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Electronic Examinations - A Simple Primer

October 17, 2011 by Phil Smith (5 Comments)


Electronic examination, in a nutshell, refers to exams taken using software. That software at a minimum should allow instructors to create and edit exams, present those exams, record students’ answers, and then grade the exam. In this blog I’ll present the general workflow of creating, administrating, and grading exams. This flow will need to be tweaked for your specific needs.

The (very) basic workflow has the following steps:

electronic examinations workflow image

The faculty member(s) create the exam – this can be done as an individual but some systems provide collaboration. The questions are then added from a question bank or created from scratch. Scores are set for each question and a passing grade is set for the exam. The exam can then be scheduled to run at from certain time and date. The scheduling can be done either by faculty members or by support staff.

The exam is then delivered to the students, either through a web browser or other client. Some solutions provide a security application that will lock down a pc or mac, depending on the vendor, preventing network access, hardware access such as the USB port or the hard drive, and even disable right-clicking on the mouse or screen-grabbing. This behavior can be quite invasive however, in my experience this may activate anti-virus software which recognizes it as an attack. In the case of windows at least, windows groups may be a better option for securing the computer.

For the traditional exam environment students come to a computer lab to sit their exam, they can also do open book exams over the web.

Grading is automatic, most solutions give the option of providing a grade immediately or at a later date. Immediately means that students’ final scores, and whether they are passing grades, are presented on screen once the exam is completed.

It should be noted that when running an electronic exam in the tradition environment it is the recommended practice that you always have a backup plan. ICT equipment can suffer failures and being able to roll-back to “Plan B” is generally better than cancelling an exam outright (more on this in a later post).

This entry can also be found at:

I've never run an electronic exam (though have taken a few!) and so it is really interesting to start to think about the difficulties they pose; disabling the USB ports etc is really interesting! - as well as the benefits they solve, such as the students receiving automated marks straight away. I always appreciated that as a student.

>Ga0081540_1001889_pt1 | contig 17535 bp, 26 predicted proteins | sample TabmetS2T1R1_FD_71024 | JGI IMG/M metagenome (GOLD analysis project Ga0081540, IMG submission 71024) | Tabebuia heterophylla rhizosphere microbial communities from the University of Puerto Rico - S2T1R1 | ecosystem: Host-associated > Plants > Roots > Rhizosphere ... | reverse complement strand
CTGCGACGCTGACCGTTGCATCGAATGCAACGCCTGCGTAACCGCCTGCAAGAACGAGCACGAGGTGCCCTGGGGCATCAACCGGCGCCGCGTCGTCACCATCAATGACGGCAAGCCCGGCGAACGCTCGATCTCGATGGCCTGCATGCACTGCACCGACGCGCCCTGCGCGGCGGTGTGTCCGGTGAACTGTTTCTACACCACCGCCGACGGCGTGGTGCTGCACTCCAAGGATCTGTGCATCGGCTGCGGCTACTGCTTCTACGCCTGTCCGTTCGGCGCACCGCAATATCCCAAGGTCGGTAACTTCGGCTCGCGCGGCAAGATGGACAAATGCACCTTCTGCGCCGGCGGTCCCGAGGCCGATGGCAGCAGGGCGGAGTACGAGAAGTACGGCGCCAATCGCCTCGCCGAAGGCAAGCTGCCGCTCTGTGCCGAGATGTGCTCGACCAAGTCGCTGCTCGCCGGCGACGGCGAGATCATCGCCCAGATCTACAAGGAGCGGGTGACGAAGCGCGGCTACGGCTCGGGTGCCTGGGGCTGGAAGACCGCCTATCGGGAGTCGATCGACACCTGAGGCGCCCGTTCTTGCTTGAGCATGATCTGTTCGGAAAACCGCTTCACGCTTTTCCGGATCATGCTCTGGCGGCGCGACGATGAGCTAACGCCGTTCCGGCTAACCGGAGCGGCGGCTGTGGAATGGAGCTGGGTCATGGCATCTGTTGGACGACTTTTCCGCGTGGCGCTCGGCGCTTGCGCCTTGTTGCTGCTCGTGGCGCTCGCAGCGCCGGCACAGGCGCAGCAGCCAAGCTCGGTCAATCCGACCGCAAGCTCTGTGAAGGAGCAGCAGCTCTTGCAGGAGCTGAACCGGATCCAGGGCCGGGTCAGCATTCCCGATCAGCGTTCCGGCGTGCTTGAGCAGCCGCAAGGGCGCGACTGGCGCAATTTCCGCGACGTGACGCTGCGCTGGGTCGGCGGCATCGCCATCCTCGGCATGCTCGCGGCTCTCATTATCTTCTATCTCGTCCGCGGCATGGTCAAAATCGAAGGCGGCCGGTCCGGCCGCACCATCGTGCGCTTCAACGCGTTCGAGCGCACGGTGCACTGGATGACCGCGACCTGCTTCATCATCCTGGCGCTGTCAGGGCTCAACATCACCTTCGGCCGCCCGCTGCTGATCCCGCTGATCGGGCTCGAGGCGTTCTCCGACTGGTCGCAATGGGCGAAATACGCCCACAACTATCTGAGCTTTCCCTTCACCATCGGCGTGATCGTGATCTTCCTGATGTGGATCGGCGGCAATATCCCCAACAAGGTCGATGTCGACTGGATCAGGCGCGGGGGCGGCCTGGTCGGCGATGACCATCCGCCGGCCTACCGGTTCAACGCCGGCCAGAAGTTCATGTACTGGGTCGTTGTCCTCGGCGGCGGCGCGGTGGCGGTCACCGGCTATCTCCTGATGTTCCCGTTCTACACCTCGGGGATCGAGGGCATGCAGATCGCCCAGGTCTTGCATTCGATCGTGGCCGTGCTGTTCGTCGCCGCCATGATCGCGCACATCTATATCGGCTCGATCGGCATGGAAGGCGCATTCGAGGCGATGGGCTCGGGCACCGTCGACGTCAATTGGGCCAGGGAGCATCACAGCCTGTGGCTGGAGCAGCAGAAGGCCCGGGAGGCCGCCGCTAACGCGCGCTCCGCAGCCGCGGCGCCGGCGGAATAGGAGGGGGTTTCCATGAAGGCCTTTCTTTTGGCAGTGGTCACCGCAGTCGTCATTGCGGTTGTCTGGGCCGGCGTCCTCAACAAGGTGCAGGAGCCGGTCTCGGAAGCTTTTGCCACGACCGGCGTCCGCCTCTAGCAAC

Thanks for the blog Phil, look forward to reading more in the future.


Tierney 3295 days ago

You can also structure the feedback (depending on your system) that students get. For instance, letting them review their incorrect questions even without giving them their grade can reduce faculty office hours dramatically.


Phil Smith 3295 days ago

We have tried to run computerised exams but there have been a few problems so we have taken a step back to investigate the whole design and implementation of such exams. The huge advantage is that they allow the use of high quality images, whether photographs of clinical conditions or radiographic/ultrasound images. Our main problems have been system crashes halfway through exams, and having back-up paper copies for every student then tends to lead you to think why not just do a paper exam? We also had problems in one exam where uploaded images revealed what they were if the mouse was scrolled over them! But that was a software incompatibility problem that we can avoid in future!

cagray 3294 days ago

Do you mind me asking if what software you were using? One of the challenges we face is the number of students. We can have 160+ taking exams at the same time and that puts a huge strain on the testing system.

Phil Smith 3294 days ago

At the faculty of veterinary medicine University of Utrecht we started a project to find an e-assessment application which provide us the possibility of taking an exam on students own laptops.

We set up a program of requirements and sent these requirements to a number of software suppliers to receive their response on the list of requirements. A soon as we have more detailed information I will let you now.


Do you have any experience with suppliers of e-assessment application who facilitate in wire less examination on students laptops.

Haarhuis 3282 days ago